Last week, the Wall Street Journal cited a U.S. intelligence report saying three Institute of Virology researchers became sick enough with COVID-like symptoms in November 2019 that they sought hospital care – about a month before China reported the first infections. And a growing number of senior U.S. officials now say they believe the lab leak scenario can’t be ignored.
Rep. Michael McCaul, the GOP head of the House Foreign Affairs Committee that was briefed on the just-disclosed intel report, described China’s behavior as “the worst cover up in human history.” The House intelligence committee released a report recently raising serious concerns about how little it knows about the pandemic origin despite an intensive congressional investigation.
Sen. Marco Rubio, the ranking Republican on the Senate intelligence committee, told the heads of the CIA and the over-arching Director of National Intelligence in April that he believed the lab leak theory was more than plausible.
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At that hearing, surrounded by other civilian and military intelligence leaders, CIA Director William Burns acknowledged that there are a lot of questions unanswered. “We’re doing everything we can,” he told Rubio, “using all the sources available to us on this panel, to try to get to the bottom of it.”
China maintains that the virus originated in nature, and claimed initially that it probably came from a “wet market” near the lab where wild animals are purchased for human consumption. U.S. officials say, however, that there hasn’t been a single documented case of animal-to-human transmission.
All along, Beijing has refused to fully cooperate with outside health officials or allow a broader investigation.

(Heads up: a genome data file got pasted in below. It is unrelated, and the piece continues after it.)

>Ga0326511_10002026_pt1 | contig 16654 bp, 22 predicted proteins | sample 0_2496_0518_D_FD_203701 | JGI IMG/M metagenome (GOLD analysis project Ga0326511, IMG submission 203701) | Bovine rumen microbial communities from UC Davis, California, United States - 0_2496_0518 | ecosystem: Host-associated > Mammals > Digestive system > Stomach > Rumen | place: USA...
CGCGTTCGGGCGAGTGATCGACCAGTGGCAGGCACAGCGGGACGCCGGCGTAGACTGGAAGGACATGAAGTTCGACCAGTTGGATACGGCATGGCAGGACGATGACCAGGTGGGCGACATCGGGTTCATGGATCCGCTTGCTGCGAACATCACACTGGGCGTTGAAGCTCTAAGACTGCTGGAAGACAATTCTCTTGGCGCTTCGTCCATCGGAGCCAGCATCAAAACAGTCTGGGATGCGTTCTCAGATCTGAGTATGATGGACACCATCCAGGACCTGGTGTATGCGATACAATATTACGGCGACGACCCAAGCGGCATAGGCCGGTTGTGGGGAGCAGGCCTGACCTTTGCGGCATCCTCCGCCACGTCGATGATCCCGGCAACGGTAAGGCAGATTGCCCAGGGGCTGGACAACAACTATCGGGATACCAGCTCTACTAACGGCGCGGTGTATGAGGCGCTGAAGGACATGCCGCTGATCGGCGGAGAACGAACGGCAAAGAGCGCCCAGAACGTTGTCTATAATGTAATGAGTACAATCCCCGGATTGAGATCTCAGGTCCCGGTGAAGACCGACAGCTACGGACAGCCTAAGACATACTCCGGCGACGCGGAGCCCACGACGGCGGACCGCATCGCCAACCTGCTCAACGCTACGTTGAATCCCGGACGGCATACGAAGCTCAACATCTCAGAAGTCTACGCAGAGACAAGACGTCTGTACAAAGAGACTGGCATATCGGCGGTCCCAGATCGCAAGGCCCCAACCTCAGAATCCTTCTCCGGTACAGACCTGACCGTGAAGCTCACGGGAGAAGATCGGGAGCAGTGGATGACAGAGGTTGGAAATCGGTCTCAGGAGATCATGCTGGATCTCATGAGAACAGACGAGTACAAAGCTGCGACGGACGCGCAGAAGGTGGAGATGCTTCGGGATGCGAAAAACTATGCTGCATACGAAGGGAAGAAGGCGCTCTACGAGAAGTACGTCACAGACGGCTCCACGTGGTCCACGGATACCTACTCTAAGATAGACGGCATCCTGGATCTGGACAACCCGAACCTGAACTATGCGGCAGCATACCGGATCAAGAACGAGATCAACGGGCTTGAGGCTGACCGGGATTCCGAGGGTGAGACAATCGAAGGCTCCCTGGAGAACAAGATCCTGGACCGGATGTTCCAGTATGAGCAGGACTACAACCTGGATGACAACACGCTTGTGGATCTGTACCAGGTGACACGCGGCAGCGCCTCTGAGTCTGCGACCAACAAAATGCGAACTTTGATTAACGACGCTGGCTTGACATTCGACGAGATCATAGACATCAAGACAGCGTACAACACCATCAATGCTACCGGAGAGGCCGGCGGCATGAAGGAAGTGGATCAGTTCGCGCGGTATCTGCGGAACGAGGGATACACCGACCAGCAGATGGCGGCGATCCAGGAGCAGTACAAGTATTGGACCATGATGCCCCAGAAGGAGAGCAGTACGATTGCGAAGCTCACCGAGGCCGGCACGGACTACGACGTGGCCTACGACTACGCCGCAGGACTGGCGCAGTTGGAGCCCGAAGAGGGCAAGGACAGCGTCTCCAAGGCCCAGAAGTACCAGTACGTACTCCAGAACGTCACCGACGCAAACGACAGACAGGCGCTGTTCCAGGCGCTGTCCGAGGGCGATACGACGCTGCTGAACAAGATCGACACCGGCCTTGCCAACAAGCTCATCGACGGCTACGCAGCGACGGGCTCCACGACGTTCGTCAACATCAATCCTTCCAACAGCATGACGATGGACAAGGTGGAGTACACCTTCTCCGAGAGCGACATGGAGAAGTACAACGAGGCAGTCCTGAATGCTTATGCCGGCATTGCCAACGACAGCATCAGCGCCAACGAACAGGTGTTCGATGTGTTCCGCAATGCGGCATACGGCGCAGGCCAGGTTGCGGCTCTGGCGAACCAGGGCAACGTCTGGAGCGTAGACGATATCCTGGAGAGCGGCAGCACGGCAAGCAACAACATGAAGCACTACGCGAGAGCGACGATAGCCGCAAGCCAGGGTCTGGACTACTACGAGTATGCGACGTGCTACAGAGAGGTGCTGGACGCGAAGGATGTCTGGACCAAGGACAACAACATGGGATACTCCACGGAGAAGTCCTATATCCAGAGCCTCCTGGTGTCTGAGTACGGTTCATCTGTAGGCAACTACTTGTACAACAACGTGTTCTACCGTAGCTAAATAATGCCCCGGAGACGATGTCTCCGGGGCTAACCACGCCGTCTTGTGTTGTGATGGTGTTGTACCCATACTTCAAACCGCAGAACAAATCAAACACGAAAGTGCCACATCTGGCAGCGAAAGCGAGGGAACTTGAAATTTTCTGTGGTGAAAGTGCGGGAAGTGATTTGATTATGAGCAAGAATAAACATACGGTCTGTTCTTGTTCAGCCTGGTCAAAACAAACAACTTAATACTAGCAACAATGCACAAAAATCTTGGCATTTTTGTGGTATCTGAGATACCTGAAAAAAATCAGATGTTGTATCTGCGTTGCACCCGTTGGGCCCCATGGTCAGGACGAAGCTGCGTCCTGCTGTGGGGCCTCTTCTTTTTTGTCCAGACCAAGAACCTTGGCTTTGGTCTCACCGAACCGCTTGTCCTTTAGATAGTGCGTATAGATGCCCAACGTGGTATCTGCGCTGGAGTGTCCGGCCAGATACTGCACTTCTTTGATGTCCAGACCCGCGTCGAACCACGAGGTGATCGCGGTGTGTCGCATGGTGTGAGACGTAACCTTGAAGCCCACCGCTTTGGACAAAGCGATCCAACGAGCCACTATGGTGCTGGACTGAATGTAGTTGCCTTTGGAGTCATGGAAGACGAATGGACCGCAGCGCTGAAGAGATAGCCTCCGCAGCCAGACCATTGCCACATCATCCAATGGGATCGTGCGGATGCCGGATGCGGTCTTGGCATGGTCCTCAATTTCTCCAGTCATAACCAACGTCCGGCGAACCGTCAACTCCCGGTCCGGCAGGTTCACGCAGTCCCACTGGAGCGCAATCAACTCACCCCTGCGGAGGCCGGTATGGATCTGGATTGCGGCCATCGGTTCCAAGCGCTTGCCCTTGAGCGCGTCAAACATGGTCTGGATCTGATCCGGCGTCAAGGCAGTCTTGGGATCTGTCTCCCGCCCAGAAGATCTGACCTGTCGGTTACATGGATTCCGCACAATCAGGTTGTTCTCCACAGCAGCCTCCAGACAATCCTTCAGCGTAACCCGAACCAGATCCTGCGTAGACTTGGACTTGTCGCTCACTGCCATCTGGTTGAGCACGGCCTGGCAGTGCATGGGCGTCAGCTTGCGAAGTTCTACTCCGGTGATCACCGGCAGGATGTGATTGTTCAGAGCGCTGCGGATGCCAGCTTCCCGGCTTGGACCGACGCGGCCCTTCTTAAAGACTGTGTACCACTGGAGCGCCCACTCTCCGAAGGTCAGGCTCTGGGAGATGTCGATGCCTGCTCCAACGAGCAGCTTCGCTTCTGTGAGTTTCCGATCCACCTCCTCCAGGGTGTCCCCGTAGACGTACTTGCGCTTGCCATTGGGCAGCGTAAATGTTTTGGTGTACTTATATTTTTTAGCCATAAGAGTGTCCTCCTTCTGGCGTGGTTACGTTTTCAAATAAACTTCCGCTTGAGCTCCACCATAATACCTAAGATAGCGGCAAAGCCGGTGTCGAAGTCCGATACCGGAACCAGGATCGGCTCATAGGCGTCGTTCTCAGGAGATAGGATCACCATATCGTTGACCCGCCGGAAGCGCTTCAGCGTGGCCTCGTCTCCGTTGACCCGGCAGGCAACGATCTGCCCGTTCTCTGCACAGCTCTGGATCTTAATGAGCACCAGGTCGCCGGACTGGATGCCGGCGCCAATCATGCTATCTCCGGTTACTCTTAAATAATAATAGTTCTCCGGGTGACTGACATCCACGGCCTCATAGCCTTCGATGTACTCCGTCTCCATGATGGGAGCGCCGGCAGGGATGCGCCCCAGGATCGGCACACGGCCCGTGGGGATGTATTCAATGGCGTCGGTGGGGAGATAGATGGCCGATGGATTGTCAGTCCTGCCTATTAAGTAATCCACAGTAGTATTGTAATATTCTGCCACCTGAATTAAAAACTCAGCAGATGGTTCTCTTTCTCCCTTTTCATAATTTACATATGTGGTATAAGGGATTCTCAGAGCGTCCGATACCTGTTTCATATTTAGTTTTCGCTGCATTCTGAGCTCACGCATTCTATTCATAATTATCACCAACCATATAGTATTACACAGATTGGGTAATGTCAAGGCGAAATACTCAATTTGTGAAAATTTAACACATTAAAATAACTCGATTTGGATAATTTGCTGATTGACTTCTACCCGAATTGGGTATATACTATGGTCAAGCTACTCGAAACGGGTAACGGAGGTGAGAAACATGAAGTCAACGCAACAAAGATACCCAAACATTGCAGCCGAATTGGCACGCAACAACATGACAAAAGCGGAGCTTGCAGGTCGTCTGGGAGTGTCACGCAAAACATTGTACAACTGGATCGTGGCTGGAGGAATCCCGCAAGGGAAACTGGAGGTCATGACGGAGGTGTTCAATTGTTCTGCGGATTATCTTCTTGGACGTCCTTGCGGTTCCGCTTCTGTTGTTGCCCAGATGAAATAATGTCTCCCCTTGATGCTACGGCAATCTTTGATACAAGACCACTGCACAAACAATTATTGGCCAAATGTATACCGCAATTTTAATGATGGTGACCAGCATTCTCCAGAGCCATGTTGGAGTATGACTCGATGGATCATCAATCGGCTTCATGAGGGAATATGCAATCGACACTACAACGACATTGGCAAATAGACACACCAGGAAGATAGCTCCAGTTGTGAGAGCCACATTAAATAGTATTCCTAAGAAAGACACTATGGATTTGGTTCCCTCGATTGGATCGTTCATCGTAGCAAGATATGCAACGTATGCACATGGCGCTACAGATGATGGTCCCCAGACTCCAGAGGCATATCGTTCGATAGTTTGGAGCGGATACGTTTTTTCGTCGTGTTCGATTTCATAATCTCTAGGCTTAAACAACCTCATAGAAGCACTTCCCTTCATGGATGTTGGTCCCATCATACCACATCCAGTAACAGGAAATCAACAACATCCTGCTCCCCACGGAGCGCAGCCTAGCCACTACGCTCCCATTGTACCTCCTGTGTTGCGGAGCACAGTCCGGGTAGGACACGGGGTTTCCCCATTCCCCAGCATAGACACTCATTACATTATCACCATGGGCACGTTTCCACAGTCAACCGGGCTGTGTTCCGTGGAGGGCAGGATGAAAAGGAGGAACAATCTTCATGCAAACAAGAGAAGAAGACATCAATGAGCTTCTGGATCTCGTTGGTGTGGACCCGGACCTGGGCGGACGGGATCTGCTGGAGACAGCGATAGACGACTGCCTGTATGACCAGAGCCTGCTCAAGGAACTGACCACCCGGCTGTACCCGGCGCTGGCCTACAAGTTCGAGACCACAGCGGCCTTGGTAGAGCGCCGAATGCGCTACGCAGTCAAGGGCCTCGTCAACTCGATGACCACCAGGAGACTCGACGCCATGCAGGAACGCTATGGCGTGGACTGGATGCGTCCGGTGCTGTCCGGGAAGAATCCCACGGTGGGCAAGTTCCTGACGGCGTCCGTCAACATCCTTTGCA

A joint World Health Organization-China study on the origins of COVID-19 says that transmission from bats to humans through another animal is the most likely scenario and that a lab leak is “extremely unlikely,” according to a draft copy obtained by The Associated Press. (March 29)
While the World Health Organization concluded in March that a lab leak was an “extremely unlikely pathway,” its on-site team of investigators was only allowed limited access to laboratories studying similar viruses and to data about the earliest cases.
The White House continues to work the diplomatic angle, and Biden has said he wants the 90-day probe to leverage U.S. national laboratories and as much scientific expertise as possible.
Privately, though, few if any U.S. officials believe that China is going to cooperate.
And that’s where America’s spies come into play.
In the 20 years since the 9/11 attacks, the National Security Agency (NSA), and other high-tech intelligence collection agencies have grown more powerful with each innovation. At the same time, though, the CIA has seen a massive shift of resources – on orders from Congress and successive administrations – away from the conventional stealing of secrets to paramilitary operations aimed at killing terrorists.
All the while, China methodically beefed up its own human intelligence networks targeting the U.S.
In 2003, the FBI’s most prized China asset, Katrina Leung of Los Angeles, was identified as a double agent who was sleeping with two of the bureau’s top China hands. Besides funneling top-secret information to Beijing, Leung also provided her FBI handlers with misinformation for a decade that was deemed so important it was piped right into the White House.
More devastating human-intelligence setbacks followed, including three senior American officials arrested and convicted of spying for China.